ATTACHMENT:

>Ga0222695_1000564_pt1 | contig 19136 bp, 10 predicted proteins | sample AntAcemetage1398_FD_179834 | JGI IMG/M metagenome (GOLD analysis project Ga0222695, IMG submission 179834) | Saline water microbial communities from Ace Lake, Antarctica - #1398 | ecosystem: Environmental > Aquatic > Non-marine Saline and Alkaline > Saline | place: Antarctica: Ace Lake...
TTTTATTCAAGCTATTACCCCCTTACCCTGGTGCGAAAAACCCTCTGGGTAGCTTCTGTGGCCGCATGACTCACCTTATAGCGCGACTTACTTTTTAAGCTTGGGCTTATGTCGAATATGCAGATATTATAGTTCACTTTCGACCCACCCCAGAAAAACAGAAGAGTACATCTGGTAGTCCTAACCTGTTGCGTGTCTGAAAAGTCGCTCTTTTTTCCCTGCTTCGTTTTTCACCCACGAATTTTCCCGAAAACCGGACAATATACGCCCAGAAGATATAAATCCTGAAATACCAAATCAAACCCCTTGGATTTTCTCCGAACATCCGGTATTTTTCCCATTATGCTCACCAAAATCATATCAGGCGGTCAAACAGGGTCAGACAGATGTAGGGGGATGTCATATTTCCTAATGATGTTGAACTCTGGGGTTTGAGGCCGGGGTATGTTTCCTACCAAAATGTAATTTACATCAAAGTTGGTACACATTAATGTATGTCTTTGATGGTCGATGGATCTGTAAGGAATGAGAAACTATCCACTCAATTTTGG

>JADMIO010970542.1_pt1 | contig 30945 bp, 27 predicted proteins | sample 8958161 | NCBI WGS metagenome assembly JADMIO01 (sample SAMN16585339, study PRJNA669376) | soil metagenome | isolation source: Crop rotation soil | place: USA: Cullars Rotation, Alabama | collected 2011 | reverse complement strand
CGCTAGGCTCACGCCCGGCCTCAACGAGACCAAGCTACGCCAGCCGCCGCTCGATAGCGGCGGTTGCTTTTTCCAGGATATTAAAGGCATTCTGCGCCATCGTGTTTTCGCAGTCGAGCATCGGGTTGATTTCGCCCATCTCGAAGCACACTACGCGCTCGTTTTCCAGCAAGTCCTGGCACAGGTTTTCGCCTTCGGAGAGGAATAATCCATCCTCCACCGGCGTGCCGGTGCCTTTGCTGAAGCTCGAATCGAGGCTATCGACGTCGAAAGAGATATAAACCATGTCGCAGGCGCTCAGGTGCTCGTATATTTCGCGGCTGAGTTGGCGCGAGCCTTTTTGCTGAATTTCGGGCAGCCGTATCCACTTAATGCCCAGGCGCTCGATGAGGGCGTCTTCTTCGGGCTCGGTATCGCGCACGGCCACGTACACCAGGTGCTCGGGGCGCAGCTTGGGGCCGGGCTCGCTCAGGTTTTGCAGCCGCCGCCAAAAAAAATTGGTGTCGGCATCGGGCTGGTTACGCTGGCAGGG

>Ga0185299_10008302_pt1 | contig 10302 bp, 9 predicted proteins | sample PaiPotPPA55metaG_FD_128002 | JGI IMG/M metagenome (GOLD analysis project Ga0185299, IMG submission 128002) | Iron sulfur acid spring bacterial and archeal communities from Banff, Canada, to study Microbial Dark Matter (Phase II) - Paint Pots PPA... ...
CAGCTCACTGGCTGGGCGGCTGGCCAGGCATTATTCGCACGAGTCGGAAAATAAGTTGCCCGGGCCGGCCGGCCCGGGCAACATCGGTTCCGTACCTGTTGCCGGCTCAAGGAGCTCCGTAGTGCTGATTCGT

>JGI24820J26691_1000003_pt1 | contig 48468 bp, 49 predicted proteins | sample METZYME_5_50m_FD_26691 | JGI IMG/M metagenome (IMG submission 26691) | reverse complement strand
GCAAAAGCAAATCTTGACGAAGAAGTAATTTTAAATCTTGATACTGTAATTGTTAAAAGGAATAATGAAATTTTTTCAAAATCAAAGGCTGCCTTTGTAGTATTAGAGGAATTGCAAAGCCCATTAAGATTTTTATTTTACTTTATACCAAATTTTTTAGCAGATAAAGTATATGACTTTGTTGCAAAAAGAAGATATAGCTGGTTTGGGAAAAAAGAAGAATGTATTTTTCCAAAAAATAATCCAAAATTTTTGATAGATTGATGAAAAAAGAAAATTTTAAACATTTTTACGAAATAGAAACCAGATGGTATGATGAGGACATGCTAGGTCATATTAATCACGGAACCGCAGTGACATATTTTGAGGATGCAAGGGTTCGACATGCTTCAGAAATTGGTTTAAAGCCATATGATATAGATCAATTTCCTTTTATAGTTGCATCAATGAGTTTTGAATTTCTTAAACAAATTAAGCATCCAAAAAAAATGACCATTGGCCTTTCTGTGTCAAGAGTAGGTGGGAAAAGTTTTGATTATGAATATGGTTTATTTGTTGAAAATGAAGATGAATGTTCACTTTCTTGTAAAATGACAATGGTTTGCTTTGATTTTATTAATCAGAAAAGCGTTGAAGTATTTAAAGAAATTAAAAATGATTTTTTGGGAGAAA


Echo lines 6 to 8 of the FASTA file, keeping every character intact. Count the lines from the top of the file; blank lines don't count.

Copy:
CAGCTCACTGGCTGGGCGGCTGGCCAGGCATTATTCGCACGAGTCGGAAAATAAGTTGCCCGGGCCGGCCGGCCCGGGCAACATCGGTTCCGTACCTGTTGCCGGCTCAAGGAGCTCCGTAGTGCTGATTCGT

>JGI24820J26691_1000003_pt1 | contig 48468 bp, 49 predicted proteins | sample METZYME_5_50m_FD_26691 | JGI IMG/M metagenome (IMG submission 26691) | reverse complement strand
GCAAAAGCAAATCTTGACGAAGAAGTAATTTTAAATCTTGATACTGTAATTGTTAAAAGGAATAATGAAATTTTTTCAAAATCAAAGGCTGCCTTTGTAGTATTAGAGGAATTGCAAAGCCCATTAAGATTTTTATTTTACTTTATACCAAATTTTTTAGCAGATAAAGTATATGACTTTGTTGCAAAAAGAAGATATAGCTGGTTTGGGAAAAAAGAAGAATGTATTTTTCCAAAAAATAATCCAAAATTTTTGATAGATTGATGAAAAAAGAAAATTTTAAACATTTTTACGAAATAGAAACCAGATGGTATGATGAGGACATGCTAGGTCATATTAATCACGGAACCGCAGTGACATATTTTGAGGATGCAAGGGTTCGACATGCTTCAGAAATTGGTTTAAAGCCATATGATATAGATCAATTTCCTTTTATAGTTGCATCAATGAGTTTTGAATTTCTTAAACAAATTAAGCATCCAAAAAAAATGACCATTGGCCTTTCTGTGTCAAGAGTAGGTGGGAAAAGTTTTGATTATGAATATGGTTTATTTGTTGAAAATGAAGATGAATGTTCACTTTCTTGTAAAATGACAATGGTTTGCTTTGATTTTATTAATCAGAAAAGCGTTGAAGTATTTAAAGAAATTAAAAATGATTTTTTGGGAGAAA